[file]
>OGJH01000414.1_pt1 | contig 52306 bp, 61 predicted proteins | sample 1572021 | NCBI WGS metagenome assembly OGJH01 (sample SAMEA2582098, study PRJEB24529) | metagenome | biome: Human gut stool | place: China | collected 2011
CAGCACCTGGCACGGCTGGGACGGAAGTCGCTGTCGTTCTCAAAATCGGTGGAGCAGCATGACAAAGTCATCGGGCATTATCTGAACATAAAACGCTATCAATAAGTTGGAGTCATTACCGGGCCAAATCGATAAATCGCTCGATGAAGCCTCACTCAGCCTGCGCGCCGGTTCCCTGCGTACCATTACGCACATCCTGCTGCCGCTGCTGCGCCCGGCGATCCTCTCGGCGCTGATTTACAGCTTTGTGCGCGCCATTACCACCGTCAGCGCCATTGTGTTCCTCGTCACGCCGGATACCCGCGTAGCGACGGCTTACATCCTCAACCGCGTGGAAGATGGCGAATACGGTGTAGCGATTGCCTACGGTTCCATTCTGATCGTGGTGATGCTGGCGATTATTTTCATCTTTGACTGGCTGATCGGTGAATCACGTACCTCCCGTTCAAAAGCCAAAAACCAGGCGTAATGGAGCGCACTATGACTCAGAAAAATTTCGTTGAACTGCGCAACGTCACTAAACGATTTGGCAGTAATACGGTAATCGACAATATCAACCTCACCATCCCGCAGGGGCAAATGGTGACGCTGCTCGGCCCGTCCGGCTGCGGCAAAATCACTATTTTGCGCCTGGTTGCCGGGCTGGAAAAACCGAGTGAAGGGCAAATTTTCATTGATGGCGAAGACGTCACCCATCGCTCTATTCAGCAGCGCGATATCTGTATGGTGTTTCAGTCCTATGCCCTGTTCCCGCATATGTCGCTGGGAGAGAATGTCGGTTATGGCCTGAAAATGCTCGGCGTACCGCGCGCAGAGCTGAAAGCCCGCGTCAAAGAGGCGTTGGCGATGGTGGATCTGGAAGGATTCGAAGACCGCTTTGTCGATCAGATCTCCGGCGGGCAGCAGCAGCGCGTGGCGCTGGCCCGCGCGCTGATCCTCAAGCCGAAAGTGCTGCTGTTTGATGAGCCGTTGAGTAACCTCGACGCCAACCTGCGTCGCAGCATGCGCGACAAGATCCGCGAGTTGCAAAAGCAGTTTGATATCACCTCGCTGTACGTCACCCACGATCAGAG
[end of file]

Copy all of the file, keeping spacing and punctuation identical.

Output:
>OGJH01000414.1_pt1 | contig 52306 bp, 61 predicted proteins | sample 1572021 | NCBI WGS metagenome assembly OGJH01 (sample SAMEA2582098, study PRJEB24529) | metagenome | biome: Human gut stool | place: China | collected 2011
CAGCACCTGGCACGGCTGGGACGGAAGTCGCTGTCGTTCTCAAAATCGGTGGAGCAGCATGACAAAGTCATCGGGCATTATCTGAACATAAAACGCTATCAATAAGTTGGAGTCATTACCGGGCCAAATCGATAAATCGCTCGATGAAGCCTCACTCAGCCTGCGCGCCGGTTCCCTGCGTACCATTACGCACATCCTGCTGCCGCTGCTGCGCCCGGCGATCCTCTCGGCGCTGATTTACAGCTTTGTGCGCGCCATTACCACCGTCAGCGCCATTGTGTTCCTCGTCACGCCGGATACCCGCGTAGCGACGGCTTACATCCTCAACCGCGTGGAAGATGGCGAATACGGTGTAGCGATTGCCTACGGTTCCATTCTGATCGTGGTGATGCTGGCGATTATTTTCATCTTTGACTGGCTGATCGGTGAATCACGTACCTCCCGTTCAAAAGCCAAAAACCAGGCGTAATGGAGCGCACTATGACTCAGAAAAATTTCGTTGAACTGCGCAACGTCACTAAACGATTTGGCAGTAATACGGTAATCGACAATATCAACCTCACCATCCCGCAGGGGCAAATGGTGACGCTGCTCGGCCCGTCCGGCTGCGGCAAAATCACTATTTTGCGCCTGGTTGCCGGGCTGGAAAAACCGAGTGAAGGGCAAATTTTCATTGATGGCGAAGACGTCACCCATCGCTCTATTCAGCAGCGCGATATCTGTATGGTGTTTCAGTCCTATGCCCTGTTCCCGCATATGTCGCTGGGAGAGAATGTCGGTTATGGCCTGAAAATGCTCGGCGTACCGCGCGCAGAGCTGAAAGCCCGCGTCAAAGAGGCGTTGGCGATGGTGGATCTGGAAGGATTCGAAGACCGCTTTGTCGATCAGATCTCCGGCGGGCAGCAGCAGCGCGTGGCGCTGGCCCGCGCGCTGATCCTCAAGCCGAAAGTGCTGCTGTTTGATGAGCCGTTGAGTAACCTCGACGCCAACCTGCGTCGCAGCATGCGCGACAAGATCCGCGAGTTGCAAAAGCAGTTTGATATCACCTCGCTGTACGTCACCCACGATCAGAG